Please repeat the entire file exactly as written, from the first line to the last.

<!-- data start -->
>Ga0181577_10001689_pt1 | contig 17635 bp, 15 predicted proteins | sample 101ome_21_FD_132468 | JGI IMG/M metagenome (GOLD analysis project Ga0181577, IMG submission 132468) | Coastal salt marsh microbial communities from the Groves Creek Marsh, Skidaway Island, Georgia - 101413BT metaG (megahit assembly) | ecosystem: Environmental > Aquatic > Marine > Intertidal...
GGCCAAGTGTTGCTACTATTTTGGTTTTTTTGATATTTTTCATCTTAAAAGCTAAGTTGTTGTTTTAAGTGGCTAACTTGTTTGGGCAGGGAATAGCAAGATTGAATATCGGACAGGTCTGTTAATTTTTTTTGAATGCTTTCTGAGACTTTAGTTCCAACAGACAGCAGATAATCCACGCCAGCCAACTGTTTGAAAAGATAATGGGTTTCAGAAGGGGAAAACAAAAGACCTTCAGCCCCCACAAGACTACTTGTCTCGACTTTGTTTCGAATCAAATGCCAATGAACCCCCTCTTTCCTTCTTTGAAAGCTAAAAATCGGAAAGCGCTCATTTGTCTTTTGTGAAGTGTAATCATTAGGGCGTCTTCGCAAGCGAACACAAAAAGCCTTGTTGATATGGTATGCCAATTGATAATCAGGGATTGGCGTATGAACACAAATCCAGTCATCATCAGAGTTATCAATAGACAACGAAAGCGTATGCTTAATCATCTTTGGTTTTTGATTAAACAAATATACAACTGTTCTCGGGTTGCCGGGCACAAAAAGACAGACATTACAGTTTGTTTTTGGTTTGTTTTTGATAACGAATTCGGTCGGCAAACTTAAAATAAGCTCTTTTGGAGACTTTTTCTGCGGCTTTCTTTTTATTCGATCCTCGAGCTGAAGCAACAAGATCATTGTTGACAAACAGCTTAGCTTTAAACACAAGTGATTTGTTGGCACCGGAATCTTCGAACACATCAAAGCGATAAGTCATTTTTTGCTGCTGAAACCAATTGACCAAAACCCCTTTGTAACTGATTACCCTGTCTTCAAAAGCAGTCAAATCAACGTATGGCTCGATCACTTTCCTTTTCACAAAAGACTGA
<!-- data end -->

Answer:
>Ga0181577_10001689_pt1 | contig 17635 bp, 15 predicted proteins | sample 101ome_21_FD_132468 | JGI IMG/M metagenome (GOLD analysis project Ga0181577, IMG submission 132468) | Coastal salt marsh microbial communities from the Groves Creek Marsh, Skidaway Island, Georgia - 101413BT metaG (megahit assembly) | ecosystem: Environmental > Aquatic > Marine > Intertidal...
GGCCAAGTGTTGCTACTATTTTGGTTTTTTTGATATTTTTCATCTTAAAAGCTAAGTTGTTGTTTTAAGTGGCTAACTTGTTTGGGCAGGGAATAGCAAGATTGAATATCGGACAGGTCTGTTAATTTTTTTTGAATGCTTTCTGAGACTTTAGTTCCAACAGACAGCAGATAATCCACGCCAGCCAACTGTTTGAAAAGATAATGGGTTTCAGAAGGGGAAAACAAAAGACCTTCAGCCCCCACAAGACTACTTGTCTCGACTTTGTTTCGAATCAAATGCCAATGAACCCCCTCTTTCCTTCTTTGAAAGCTAAAAATCGGAAAGCGCTCATTTGTCTTTTGTGAAGTGTAATCATTAGGGCGTCTTCGCAAGCGAACACAAAAAGCCTTGTTGATATGGTATGCCAATTGATAATCAGGGATTGGCGTATGAACACAAATCCAGTCATCATCAGAGTTATCAATAGACAACGAAAGCGTATGCTTAATCATCTTTGGTTTTTGATTAAACAAATATACAACTGTTCTCGGGTTGCCGGGCACAAAAAGACAGACATTACAGTTTGTTTTTGGTTTGTTTTTGATAACGAATTCGGTCGGCAAACTTAAAATAAGCTCTTTTGGAGACTTTTTCTGCGGCTTTCTTTTTATTCGATCCTCGAGCTGAAGCAACAAGATCATTGTTGACAAACAGCTTAGCTTTAAACACAAGTGATTTGTTGGCACCGGAATCTTCGAACACATCAAAGCGATAAGTCATTTTTTGCTGCTGAAACCAATTGACCAAAACCCCTTTGTAACTGATTACCCTGTCTTCAAAAGCAGTCAAATCAACGTATGGCTCGATCACTTTCCTTTTCACAAAAGACTGA